31. Raymond Lin

    Raymond Lin

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    Of course I am aware, hence the last sentence but I'm still allow to hate it. Lol
     
  32. MatBin

    MatBin

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    Bit selective, sure some crops are heavier than FF but the majority of crops are lighter, especially if you include crop factor lenses.
     
  33. photogwannabe

    photogwannabe

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    Let me put it this way... is switching to full frame worth it to you? My story... I had (still have) a Nikon D7000 (16 mp). It's a great little camera for outdoor and reasonably lit indoor occasions; but, as I was shooting more and more inside gymnasiums and wanted better results, i.e., less noise in low light, I purchased a used full frame Nikon D700 (12mp.) it was well worth it to me to make that switch. A big bonus was that now family photos at home had less noise as well. Of course, the quest for less noise never ceases as long as pocketbook allows and I've since added a D750 to the group.
     
  34. GeeJay57

    GeeJay57

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    6D is a polycarbonate body and IMHO more comparable with the 70D, 770 grams and 755 grams respectively.

    5DIII (maybe 5DIV now) and 7DII are nearest equivalent FF vs Crop, 860 grams and 910 grams...... Oops! :)
     
  35. redsnappa

    redsnappa

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    When I used medium format film 50mm was a 50mm a 200mm was 200mm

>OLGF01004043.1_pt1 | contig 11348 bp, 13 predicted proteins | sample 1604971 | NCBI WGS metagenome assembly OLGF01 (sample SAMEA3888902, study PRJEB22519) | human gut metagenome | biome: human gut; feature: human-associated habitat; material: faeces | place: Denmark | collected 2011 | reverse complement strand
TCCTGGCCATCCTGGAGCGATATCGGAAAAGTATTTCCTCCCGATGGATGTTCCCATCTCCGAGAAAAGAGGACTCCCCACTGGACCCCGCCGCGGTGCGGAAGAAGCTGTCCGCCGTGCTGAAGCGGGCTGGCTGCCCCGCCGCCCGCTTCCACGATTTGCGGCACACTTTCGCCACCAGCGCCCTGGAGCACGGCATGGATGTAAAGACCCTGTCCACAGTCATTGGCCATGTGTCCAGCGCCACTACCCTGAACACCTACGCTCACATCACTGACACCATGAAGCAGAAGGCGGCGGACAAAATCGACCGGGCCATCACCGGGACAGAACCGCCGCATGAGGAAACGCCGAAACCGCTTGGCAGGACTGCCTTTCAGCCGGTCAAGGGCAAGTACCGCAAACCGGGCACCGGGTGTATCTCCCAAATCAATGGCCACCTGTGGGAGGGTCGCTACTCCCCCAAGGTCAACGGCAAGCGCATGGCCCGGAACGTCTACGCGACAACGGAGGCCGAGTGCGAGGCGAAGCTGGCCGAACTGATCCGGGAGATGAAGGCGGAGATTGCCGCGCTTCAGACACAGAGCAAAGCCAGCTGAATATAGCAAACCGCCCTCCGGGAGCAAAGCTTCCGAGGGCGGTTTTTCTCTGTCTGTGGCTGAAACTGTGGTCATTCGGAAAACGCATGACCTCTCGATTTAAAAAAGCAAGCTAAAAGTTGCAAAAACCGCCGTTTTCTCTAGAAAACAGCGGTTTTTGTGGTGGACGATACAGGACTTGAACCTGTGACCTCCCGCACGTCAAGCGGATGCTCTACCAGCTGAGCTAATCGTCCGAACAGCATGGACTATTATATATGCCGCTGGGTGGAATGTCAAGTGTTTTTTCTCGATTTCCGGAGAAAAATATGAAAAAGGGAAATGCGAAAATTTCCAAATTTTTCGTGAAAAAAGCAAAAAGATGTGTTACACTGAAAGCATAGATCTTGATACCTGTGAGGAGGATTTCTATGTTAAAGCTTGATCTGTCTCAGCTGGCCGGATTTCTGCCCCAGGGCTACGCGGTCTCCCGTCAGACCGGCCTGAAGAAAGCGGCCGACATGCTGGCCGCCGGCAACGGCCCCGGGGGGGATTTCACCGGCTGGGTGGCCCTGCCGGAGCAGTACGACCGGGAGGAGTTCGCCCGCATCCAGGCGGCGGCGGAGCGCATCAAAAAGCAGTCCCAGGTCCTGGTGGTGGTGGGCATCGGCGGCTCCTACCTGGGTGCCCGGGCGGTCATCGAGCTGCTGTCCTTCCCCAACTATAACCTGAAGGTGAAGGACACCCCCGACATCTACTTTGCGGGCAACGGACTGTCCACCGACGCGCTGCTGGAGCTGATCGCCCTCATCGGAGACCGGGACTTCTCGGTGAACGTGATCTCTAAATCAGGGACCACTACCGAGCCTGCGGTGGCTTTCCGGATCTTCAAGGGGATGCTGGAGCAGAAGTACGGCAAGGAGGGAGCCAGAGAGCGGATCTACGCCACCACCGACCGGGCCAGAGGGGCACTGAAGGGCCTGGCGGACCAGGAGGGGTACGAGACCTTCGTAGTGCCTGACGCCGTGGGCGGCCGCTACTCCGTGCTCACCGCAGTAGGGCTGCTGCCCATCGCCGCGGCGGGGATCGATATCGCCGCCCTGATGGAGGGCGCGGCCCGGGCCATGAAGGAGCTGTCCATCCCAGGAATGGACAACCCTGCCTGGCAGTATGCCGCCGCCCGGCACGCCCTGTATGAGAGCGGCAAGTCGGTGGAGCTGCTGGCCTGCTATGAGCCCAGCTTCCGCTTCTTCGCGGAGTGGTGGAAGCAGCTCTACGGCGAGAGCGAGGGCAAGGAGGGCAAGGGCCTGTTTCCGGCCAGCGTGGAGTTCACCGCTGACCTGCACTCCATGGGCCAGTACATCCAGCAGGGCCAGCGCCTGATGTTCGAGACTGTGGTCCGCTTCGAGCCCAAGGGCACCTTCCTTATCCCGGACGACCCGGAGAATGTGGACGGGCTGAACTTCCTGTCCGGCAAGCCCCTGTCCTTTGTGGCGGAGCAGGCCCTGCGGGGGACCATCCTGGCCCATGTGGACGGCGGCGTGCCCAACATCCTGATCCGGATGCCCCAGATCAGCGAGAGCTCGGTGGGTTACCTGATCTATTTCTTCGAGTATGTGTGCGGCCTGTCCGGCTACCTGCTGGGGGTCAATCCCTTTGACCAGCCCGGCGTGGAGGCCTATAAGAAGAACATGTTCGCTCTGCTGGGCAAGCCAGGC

Now I use APC sensor a 35mm lens still is 35mm, a 50mm lens still has a 50mm focal length, and a 200mm lens still has a 200mm focal length.
     
  36. Raymond Lin

    Raymond Lin

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    I know what you are saying but I don't think you know what I am saying.
     
  37. Raymond Lin

    Raymond Lin

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    I've made my original post in a bigger font to save people some time :p
     
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  38. StewartR

    StewartR Efrem Zimbalist Jr Advertiser

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    Don't forget to speak loudly when you go away on holiday, because the locals will understand you better that way. ;)
     
  39. Raymond Lin

    Raymond Lin

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    That's alright, I am tri-lingual and pretty good at languages i am not your typical "DO YOU SPEAK ENGLISH?" english person. :p
     
  40. Sectionate

    Sectionate

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    Everything this, the DoF is so different.